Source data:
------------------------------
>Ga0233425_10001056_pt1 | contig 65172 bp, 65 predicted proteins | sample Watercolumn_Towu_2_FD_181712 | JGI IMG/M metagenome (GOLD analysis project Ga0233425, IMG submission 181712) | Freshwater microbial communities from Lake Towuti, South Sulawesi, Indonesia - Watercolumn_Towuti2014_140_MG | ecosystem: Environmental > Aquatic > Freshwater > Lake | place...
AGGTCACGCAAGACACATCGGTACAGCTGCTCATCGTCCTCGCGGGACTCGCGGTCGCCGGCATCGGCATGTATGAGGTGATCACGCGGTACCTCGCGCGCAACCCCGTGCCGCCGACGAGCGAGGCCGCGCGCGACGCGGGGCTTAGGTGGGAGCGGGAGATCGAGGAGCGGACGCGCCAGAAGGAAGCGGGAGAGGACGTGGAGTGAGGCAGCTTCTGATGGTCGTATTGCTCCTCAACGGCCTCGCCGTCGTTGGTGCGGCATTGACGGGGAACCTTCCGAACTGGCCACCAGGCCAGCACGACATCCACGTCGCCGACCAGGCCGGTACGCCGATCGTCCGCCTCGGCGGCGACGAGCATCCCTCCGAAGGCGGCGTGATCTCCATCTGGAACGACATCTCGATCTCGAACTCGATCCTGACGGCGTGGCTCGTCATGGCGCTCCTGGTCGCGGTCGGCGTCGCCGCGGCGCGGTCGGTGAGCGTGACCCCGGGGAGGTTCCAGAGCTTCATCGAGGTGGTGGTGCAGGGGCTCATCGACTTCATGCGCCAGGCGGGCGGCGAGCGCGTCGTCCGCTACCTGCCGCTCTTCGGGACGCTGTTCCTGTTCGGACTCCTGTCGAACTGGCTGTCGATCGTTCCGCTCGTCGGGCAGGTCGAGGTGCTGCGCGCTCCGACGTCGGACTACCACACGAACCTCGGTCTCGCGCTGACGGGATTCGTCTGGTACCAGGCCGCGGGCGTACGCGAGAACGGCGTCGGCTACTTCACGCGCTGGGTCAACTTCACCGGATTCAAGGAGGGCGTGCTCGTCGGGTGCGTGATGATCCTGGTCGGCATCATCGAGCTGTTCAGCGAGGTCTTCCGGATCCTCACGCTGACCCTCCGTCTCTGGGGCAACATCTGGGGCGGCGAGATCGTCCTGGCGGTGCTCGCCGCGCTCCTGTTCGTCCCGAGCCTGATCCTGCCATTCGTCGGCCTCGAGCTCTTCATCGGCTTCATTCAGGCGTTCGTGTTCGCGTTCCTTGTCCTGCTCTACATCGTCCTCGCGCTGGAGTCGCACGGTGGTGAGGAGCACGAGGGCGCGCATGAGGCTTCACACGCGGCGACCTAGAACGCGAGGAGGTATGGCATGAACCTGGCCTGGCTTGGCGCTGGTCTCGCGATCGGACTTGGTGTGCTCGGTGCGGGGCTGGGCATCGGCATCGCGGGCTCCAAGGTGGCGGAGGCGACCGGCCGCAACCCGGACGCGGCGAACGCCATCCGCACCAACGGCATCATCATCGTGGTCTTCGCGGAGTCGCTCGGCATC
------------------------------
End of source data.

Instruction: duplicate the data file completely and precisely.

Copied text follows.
>Ga0233425_10001056_pt1 | contig 65172 bp, 65 predicted proteins | sample Watercolumn_Towu_2_FD_181712 | JGI IMG/M metagenome (GOLD analysis project Ga0233425, IMG submission 181712) | Freshwater microbial communities from Lake Towuti, South Sulawesi, Indonesia - Watercolumn_Towuti2014_140_MG | ecosystem: Environmental > Aquatic > Freshwater > Lake | place...
AGGTCACGCAAGACACATCGGTACAGCTGCTCATCGTCCTCGCGGGACTCGCGGTCGCCGGCATCGGCATGTATGAGGTGATCACGCGGTACCTCGCGCGCAACCCCGTGCCGCCGACGAGCGAGGCCGCGCGCGACGCGGGGCTTAGGTGGGAGCGGGAGATCGAGGAGCGGACGCGCCAGAAGGAAGCGGGAGAGGACGTGGAGTGAGGCAGCTTCTGATGGTCGTATTGCTCCTCAACGGCCTCGCCGTCGTTGGTGCGGCATTGACGGGGAACCTTCCGAACTGGCCACCAGGCCAGCACGACATCCACGTCGCCGACCAGGCCGGTACGCCGATCGTCCGCCTCGGCGGCGACGAGCATCCCTCCGAAGGCGGCGTGATCTCCATCTGGAACGACATCTCGATCTCGAACTCGATCCTGACGGCGTGGCTCGTCATGGCGCTCCTGGTCGCGGTCGGCGTCGCCGCGGCGCGGTCGGTGAGCGTGACCCCGGGGAGGTTCCAGAGCTTCATCGAGGTGGTGGTGCAGGGGCTCATCGACTTCATGCGCCAGGCGGGCGGCGAGCGCGTCGTCCGCTACCTGCCGCTCTTCGGGACGCTGTTCCTGTTCGGACTCCTGTCGAACTGGCTGTCGATCGTTCCGCTCGTCGGGCAGGTCGAGGTGCTGCGCGCTCCGACGTCGGACTACCACACGAACCTCGGTCTCGCGCTGACGGGATTCGTCTGGTACCAGGCCGCGGGCGTACGCGAGAACGGCGTCGGCTACTTCACGCGCTGGGTCAACTTCACCGGATTCAAGGAGGGCGTGCTCGTCGGGTGCGTGATGATCCTGGTCGGCATCATCGAGCTGTTCAGCGAGGTCTTCCGGATCCTCACGCTGACCCTCCGTCTCTGGGGCAACATCTGGGGCGGCGAGATCGTCCTGGCGGTGCTCGCCGCGCTCCTGTTCGTCCCGAGCCTGATCCTGCCATTCGTCGGCCTCGAGCTCTTCATCGGCTTCATTCAGGCGTTCGTGTTCGCGTTCCTTGTCCTGCTCTACATCGTCCTCGCGCTGGAGTCGCACGGTGGTGAGGAGCACGAGGGCGCGCATGAGGCTTCACACGCGGCGACCTAGAACGCGAGGAGGTATGGCATGAACCTGGCCTGGCTTGGCGCTGGTCTCGCGATCGGACTTGGTGTGCTCGGTGCGGGGCTGGGCATCGGCATCGCGGGCTCCAAGGTGGCGGAGGCGACCGGCCGCAACCCGGACGCGGCGAACGCCATCCGCACCAACGGCATCATCATCGTGGTCTTCGCGGAGTCGCTCGGCATC